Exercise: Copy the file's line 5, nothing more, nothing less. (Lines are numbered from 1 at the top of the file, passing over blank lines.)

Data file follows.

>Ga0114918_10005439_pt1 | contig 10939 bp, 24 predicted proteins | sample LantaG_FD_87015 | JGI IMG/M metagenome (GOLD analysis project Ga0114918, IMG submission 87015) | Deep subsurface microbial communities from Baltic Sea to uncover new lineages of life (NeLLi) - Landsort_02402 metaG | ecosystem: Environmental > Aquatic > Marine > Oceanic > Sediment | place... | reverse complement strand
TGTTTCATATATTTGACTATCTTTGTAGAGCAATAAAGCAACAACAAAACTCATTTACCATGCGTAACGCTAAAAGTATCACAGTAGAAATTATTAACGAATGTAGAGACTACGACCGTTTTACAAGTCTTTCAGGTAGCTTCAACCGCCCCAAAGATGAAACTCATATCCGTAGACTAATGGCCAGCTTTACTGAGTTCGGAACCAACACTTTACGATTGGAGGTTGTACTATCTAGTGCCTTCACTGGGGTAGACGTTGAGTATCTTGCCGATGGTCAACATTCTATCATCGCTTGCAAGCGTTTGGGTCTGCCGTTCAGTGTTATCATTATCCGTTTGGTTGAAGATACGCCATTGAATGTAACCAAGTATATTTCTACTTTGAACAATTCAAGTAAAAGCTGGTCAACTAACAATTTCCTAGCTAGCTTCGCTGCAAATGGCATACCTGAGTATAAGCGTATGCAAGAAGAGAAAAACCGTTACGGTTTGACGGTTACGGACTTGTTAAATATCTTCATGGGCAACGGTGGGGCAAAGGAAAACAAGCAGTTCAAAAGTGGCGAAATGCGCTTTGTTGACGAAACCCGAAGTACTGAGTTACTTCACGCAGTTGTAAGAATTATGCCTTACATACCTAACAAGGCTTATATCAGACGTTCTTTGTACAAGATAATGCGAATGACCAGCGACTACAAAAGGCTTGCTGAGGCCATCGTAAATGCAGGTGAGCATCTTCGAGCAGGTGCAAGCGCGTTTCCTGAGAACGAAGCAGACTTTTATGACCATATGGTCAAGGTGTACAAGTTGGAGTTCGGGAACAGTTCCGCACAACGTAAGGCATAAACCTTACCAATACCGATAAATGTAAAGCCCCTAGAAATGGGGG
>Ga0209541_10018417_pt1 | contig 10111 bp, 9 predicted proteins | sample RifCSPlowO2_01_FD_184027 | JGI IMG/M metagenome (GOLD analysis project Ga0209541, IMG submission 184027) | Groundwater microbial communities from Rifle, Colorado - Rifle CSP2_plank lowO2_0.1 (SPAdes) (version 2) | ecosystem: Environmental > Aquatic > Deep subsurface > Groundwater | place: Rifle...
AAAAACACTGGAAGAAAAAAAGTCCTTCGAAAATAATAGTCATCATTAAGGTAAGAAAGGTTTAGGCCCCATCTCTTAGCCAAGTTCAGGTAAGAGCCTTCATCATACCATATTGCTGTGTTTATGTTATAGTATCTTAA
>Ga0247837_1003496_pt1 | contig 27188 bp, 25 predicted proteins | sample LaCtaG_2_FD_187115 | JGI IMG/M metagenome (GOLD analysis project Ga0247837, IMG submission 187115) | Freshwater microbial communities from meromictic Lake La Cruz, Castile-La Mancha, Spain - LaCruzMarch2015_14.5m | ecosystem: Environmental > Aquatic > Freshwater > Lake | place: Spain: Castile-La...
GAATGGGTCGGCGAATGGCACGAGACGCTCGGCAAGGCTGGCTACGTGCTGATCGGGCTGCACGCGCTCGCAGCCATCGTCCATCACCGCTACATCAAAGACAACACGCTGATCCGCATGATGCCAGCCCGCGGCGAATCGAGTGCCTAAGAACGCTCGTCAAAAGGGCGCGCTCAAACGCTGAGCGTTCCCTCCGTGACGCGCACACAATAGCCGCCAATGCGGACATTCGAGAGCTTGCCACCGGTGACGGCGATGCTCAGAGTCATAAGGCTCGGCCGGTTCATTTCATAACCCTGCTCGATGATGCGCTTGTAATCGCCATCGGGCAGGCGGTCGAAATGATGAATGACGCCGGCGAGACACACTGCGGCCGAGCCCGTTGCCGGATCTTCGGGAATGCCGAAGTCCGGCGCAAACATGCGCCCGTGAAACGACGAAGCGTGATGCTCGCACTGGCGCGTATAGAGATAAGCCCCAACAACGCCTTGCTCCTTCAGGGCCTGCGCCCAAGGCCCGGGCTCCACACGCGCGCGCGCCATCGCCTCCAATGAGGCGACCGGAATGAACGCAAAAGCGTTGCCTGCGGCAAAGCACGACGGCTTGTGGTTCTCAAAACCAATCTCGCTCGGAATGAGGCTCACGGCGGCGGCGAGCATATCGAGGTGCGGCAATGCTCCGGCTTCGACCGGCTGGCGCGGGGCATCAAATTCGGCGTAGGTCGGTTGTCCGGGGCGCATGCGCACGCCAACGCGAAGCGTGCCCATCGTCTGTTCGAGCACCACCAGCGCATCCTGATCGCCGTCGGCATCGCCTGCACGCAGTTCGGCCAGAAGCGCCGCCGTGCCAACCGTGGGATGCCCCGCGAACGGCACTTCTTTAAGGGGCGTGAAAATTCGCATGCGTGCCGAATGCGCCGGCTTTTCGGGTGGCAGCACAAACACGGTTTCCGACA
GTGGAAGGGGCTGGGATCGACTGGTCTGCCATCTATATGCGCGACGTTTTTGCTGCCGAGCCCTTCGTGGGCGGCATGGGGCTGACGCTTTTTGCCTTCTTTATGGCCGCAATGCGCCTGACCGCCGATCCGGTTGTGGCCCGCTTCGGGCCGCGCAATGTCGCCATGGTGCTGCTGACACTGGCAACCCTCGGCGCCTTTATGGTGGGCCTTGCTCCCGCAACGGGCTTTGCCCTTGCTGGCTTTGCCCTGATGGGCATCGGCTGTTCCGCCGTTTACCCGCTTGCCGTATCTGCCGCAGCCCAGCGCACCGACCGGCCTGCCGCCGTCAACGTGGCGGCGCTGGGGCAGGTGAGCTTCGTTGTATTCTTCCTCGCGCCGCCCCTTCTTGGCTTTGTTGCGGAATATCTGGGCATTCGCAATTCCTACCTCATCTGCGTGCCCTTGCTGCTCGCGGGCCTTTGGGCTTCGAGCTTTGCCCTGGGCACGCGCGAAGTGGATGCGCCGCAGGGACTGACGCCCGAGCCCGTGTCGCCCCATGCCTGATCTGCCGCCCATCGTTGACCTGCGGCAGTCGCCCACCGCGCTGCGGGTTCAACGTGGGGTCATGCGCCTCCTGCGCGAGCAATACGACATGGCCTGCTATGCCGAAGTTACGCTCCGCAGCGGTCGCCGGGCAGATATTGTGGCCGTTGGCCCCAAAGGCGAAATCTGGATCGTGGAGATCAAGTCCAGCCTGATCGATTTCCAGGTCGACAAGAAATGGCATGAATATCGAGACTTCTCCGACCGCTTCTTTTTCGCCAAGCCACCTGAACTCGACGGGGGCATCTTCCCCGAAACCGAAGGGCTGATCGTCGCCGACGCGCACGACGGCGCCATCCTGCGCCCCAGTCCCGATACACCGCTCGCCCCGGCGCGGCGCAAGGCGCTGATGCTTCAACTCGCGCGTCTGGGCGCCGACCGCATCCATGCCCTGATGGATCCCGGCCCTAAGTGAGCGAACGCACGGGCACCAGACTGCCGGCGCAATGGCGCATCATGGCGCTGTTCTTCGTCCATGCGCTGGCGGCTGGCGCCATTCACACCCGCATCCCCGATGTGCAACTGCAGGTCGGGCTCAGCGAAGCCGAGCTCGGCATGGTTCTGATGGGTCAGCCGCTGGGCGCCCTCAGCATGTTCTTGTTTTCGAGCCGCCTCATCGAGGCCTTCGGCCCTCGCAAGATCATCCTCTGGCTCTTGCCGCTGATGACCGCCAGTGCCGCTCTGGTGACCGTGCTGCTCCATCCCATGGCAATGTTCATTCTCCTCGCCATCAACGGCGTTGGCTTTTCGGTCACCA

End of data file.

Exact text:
>Ga0247837_1003496_pt1 | contig 27188 bp, 25 predicted proteins | sample LaCtaG_2_FD_187115 | JGI IMG/M metagenome (GOLD analysis project Ga0247837, IMG submission 187115) | Freshwater microbial communities from meromictic Lake La Cruz, Castile-La Mancha, Spain - LaCruzMarch2015_14.5m | ecosystem: Environmental > Aquatic > Freshwater > Lake | place: Spain: Castile-La...